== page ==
It was just another rough weekday morning. The same nasty tones and words. The same tomfoolery. The same old problem of too much grumpiness, not enough independent motivation, and plenty of hurt feelings before the day gets started.
I am working so hard on the concept of “respect,” but it sure is a tough one for me and these boys. The morning quickly disintegrated into my eldest yelling, “Stupid!!” at me, and I had had enough! “Don’t you ever call me or anyone else stupid!” I exclaimed (for the millionth time).
“Actually, my dear,” I continued after one of those long dramatic pauses, “I am one of the smartest women you will probably ever meet. My IQ is in the gifted range. I not only have a college degree, but I have a PhD and an MD. On top of that, I still take evening online classes and do a lot of reading. I am a doctor and the head of an organization [small, small one…but we’re not going into details]. I am a very smart woman.”
I don’t think I’ve ever said those words out loud. I know it though. I’ve seen my resume. I’ve been told I’m smart. I’ve been told smart women are intimidating (though that doesn’t seem to apply to one’s children!). But I’ve never actually built a case for my boys about how smart I am. It doesn’t seem right to brag.
And I’m not sharing here to impress anyone, it’s just that it struck me that my boys are under constant pressure to compare themselves to the opposite gender. They learned, “Boys rule and girls drool” around the age of three at the day care center. They happily proclaim “girls are so bossy and annoying” and “girls are stupid and weak” as they progress through elementary school. They hear people say “Don’t let a girl beat you” in sporting events, as I overheard just this week. They have so much peer influence trying to make them feel superior – on top of the natural self-absorption of this age range!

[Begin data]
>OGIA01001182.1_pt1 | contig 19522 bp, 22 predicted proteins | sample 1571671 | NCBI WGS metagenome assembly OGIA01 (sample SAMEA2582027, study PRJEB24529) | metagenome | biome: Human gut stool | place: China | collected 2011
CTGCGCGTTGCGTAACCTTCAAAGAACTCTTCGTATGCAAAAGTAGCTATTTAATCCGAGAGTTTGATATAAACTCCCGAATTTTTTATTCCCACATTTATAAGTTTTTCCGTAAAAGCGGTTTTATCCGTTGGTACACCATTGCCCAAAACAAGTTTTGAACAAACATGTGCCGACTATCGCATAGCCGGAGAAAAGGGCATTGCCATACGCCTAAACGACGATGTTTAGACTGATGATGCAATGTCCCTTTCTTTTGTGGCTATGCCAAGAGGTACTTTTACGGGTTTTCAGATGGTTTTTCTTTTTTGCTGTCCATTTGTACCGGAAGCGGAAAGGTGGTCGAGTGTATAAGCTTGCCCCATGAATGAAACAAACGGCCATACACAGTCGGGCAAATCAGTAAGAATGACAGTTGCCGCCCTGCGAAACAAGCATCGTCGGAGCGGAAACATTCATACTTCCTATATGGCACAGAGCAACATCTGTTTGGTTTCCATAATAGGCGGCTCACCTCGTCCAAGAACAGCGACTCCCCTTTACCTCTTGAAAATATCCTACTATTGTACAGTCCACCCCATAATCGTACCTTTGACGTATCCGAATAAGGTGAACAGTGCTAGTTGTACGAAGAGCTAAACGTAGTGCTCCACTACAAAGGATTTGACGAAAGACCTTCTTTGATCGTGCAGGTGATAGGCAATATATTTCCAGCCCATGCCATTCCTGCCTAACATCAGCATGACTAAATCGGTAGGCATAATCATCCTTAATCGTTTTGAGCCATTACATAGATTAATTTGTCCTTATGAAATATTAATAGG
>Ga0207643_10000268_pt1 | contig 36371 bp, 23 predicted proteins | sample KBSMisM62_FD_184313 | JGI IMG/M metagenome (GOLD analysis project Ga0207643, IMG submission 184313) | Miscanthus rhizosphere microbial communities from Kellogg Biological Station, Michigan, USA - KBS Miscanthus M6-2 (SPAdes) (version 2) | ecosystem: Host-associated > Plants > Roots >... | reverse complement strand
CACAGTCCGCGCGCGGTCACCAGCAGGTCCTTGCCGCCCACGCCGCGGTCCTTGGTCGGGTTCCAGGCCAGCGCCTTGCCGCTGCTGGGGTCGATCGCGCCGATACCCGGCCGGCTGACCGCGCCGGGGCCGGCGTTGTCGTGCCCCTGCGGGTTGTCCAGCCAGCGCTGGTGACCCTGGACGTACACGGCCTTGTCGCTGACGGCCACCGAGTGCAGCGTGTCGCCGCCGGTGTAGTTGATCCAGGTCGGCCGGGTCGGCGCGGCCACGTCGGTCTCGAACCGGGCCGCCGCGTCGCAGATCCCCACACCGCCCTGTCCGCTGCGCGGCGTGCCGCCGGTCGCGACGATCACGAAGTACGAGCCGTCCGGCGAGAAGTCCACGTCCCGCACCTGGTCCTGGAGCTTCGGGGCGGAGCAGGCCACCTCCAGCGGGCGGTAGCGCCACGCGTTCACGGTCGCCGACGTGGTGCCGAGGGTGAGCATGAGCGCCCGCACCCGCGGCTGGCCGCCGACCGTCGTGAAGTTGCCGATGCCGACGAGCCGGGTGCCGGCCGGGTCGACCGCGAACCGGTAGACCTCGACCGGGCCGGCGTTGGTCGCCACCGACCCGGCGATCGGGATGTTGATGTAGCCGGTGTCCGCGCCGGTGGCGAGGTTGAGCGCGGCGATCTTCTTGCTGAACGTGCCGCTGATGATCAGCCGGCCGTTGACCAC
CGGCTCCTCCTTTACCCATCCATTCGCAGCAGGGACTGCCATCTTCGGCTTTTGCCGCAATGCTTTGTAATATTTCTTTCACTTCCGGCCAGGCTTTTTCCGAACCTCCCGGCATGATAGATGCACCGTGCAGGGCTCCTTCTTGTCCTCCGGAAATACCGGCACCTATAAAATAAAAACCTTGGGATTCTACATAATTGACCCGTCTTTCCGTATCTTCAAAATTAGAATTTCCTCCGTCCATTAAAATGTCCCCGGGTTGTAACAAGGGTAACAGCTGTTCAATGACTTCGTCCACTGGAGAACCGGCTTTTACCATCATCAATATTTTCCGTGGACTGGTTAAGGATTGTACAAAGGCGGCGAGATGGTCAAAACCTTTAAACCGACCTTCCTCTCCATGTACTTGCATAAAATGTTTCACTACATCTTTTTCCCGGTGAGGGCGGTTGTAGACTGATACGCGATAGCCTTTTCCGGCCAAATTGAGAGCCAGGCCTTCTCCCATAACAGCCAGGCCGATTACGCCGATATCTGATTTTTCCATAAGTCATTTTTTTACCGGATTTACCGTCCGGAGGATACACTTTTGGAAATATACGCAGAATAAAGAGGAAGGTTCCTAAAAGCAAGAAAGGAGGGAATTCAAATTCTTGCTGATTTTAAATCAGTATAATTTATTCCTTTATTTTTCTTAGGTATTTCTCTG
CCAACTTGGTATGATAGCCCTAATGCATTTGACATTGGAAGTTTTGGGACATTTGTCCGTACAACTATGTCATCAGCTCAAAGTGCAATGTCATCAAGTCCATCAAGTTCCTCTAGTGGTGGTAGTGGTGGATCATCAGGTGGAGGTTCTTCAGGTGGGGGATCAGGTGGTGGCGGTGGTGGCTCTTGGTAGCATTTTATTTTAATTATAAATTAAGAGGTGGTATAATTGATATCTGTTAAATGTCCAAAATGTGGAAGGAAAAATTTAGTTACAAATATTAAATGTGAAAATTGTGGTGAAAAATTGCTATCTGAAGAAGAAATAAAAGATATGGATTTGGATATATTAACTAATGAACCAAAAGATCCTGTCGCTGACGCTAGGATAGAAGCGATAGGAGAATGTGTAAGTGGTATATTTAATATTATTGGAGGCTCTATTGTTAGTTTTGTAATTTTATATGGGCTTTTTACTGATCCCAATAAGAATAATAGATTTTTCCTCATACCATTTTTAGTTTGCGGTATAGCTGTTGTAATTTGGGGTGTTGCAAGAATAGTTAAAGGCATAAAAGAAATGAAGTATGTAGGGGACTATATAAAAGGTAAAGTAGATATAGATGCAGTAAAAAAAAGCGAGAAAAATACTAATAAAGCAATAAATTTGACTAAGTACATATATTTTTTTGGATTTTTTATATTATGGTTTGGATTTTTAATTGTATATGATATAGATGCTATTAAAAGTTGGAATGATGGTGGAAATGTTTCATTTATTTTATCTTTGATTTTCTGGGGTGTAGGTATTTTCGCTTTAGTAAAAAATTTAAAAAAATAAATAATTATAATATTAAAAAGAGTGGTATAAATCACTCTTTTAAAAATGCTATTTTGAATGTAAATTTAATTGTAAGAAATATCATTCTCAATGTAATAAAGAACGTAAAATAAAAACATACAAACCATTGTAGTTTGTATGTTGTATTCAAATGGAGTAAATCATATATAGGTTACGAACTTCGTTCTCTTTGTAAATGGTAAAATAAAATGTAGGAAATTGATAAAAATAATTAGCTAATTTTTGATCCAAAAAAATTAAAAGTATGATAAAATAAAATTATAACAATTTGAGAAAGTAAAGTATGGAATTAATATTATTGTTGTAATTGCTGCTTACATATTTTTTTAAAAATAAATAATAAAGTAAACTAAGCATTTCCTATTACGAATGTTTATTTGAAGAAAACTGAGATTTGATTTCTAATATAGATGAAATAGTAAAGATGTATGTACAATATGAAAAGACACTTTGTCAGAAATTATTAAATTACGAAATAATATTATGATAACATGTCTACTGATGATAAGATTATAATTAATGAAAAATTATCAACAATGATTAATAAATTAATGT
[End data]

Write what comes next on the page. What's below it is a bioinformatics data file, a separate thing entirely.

I am working to counter that. I intentionally try to stop myself from making gender-based generalizations. I try to model truth and goodness, strength and kindness, integrity and faith, and the importance of hard work.
The other night, Super Tall Guy and I chatted before he fell asleep. He mentioned that a neighbor boy said he couldn’t do something because his mom just lay on the couch most evenings. Super Tall Guy pointed out, “You never just lie around on the couch, Mom.” I agreed. “Yes. It’s important to me to take care of you boys and the house. I do some work in the evenings many times so that I can be available during the day when needed for you guys,” I replied. “But I do take the weekends off, don’t I?” I explained (thank you, Netflix!). I’ve learned so much from my incredibly industrious amazing mother and other strong women role models in my life. My goal is to show my boys the value of hard work and respect for the work that others do. My goal is to show them that women can and do make tremendous contributions to society.
I try to find examples of equality through picking movies wisely that show women “saving the day” and not just men all the time (loved Frozen for that!). I have read “Paper Bag Princess” numerous times to the boys. I look for books with strong female characters. I try to be intentional.
There are so many things that these boys of mine are going to learn by looking at my example. There are so many more things that they will learn from peers and social media and entertainment and the culture around them. And there are some things that I just need to say out loud so they understand. Mommy is smart!
Just maybe….some day… maybe they will listen!